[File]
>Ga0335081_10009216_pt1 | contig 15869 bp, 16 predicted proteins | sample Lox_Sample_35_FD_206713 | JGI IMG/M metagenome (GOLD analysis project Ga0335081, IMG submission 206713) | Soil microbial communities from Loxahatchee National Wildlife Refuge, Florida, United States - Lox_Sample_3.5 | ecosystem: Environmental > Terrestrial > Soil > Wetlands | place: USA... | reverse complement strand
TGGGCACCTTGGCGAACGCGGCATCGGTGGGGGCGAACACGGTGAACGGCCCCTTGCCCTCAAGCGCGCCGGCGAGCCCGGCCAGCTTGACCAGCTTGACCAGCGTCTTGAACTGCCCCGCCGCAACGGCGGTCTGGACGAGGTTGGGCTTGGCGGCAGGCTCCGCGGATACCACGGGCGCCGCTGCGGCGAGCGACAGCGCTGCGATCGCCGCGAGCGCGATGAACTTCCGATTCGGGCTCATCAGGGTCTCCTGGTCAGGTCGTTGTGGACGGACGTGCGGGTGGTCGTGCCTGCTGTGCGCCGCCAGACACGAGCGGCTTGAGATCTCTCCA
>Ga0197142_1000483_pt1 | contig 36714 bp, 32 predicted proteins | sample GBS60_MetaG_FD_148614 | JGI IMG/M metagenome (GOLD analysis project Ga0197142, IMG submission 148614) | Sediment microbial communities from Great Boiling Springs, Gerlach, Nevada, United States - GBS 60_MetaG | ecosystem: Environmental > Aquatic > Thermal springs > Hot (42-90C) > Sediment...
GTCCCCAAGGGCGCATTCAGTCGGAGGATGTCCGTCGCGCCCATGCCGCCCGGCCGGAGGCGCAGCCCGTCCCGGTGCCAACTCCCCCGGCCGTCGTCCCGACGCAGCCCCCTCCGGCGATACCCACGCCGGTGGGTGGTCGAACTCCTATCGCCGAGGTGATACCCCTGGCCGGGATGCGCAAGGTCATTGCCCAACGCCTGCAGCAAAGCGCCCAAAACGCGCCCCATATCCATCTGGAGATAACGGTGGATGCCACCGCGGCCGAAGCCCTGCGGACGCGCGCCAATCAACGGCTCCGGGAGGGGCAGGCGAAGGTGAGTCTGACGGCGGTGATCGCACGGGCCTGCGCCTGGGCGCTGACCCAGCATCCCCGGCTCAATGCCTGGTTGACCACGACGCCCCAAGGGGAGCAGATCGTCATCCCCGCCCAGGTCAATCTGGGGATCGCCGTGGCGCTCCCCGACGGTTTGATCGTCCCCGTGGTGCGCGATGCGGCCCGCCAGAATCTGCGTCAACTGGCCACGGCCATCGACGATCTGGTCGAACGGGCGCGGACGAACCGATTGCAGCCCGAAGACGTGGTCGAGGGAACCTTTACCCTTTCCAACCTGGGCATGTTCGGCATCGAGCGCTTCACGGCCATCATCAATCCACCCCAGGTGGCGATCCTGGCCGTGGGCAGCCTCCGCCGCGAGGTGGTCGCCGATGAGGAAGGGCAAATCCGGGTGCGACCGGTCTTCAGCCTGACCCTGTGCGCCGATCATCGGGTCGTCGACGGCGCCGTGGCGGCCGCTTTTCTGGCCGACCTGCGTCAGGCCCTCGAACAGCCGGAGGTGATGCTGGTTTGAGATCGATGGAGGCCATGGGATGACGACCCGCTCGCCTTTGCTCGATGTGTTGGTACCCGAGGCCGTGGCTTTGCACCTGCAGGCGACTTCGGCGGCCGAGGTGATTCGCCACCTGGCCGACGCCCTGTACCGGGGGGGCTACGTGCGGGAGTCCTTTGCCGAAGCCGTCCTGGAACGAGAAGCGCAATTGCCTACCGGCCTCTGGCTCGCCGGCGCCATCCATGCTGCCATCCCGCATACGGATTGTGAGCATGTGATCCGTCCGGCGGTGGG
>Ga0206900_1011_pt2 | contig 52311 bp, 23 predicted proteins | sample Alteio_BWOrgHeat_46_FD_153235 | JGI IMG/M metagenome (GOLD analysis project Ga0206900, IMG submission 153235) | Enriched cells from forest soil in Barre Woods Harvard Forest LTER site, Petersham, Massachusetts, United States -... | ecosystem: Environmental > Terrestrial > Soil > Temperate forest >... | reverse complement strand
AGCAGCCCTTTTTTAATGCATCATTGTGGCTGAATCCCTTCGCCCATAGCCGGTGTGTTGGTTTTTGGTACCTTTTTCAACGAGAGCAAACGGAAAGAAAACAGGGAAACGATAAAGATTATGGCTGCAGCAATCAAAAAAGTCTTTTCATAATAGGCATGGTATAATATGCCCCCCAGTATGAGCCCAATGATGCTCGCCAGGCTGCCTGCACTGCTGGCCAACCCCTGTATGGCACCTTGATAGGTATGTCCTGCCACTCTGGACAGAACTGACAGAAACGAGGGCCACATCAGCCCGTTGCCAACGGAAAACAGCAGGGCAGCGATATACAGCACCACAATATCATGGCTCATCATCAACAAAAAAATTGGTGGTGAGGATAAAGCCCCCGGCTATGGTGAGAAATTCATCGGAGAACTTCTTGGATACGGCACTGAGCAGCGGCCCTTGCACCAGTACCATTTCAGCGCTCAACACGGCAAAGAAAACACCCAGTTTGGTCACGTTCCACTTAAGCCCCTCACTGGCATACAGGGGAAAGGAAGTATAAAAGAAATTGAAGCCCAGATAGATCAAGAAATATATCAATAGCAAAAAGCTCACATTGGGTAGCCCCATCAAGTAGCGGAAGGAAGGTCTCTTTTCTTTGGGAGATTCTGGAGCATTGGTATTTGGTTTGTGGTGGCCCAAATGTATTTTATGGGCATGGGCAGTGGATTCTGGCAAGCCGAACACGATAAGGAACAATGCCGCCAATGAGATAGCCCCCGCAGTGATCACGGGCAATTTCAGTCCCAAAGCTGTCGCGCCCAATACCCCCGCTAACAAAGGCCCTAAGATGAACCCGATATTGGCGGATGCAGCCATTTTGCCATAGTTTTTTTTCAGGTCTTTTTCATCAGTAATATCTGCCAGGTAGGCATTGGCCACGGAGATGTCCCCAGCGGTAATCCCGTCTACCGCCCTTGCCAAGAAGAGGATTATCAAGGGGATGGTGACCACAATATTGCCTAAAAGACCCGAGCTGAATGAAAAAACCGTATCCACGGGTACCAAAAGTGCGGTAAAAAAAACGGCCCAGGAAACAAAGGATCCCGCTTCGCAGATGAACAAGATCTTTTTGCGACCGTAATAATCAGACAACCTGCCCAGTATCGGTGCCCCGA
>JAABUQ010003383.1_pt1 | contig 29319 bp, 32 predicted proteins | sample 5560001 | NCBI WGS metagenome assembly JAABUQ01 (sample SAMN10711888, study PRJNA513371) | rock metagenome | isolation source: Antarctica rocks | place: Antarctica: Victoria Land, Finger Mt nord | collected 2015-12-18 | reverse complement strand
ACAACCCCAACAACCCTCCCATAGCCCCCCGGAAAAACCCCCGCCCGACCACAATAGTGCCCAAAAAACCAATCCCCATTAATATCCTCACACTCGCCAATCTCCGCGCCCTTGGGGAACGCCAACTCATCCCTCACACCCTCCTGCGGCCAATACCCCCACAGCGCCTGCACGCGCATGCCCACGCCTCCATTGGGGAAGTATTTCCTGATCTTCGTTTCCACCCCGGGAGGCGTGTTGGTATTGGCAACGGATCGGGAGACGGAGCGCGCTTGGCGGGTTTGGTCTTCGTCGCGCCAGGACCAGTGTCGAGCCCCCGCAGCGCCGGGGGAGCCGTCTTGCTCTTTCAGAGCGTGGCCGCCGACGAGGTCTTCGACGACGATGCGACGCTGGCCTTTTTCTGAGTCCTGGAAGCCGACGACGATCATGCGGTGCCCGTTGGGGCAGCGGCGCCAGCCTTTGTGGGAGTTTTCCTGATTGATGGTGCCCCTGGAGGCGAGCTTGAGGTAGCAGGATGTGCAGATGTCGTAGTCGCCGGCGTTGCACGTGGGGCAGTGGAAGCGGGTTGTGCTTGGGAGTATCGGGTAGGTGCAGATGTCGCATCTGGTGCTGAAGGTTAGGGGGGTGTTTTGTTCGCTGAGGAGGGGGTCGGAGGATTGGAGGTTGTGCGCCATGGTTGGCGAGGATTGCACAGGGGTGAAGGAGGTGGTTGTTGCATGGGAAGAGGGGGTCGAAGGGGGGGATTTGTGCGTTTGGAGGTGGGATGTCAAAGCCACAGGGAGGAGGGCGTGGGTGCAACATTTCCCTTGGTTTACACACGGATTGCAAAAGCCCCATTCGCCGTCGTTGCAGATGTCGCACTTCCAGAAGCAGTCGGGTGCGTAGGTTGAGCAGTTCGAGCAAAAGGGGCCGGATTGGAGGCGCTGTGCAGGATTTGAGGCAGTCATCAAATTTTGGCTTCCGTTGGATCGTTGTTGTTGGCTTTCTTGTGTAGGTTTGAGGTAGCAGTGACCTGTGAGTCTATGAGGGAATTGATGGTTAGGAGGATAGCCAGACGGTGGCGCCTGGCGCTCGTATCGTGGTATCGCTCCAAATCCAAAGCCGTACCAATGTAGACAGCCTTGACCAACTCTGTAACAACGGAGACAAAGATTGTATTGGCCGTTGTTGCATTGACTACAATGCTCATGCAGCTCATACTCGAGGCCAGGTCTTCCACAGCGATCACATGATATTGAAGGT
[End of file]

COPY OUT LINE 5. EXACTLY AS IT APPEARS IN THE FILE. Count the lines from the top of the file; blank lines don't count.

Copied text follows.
>Ga0206900_1011_pt2 | contig 52311 bp, 23 predicted proteins | sample Alteio_BWOrgHeat_46_FD_153235 | JGI IMG/M metagenome (GOLD analysis project Ga0206900, IMG submission 153235) | Enriched cells from forest soil in Barre Woods Harvard Forest LTER site, Petersham, Massachusetts, United States -... | ecosystem: Environmental > Terrestrial > Soil > Temperate forest >... | reverse complement strand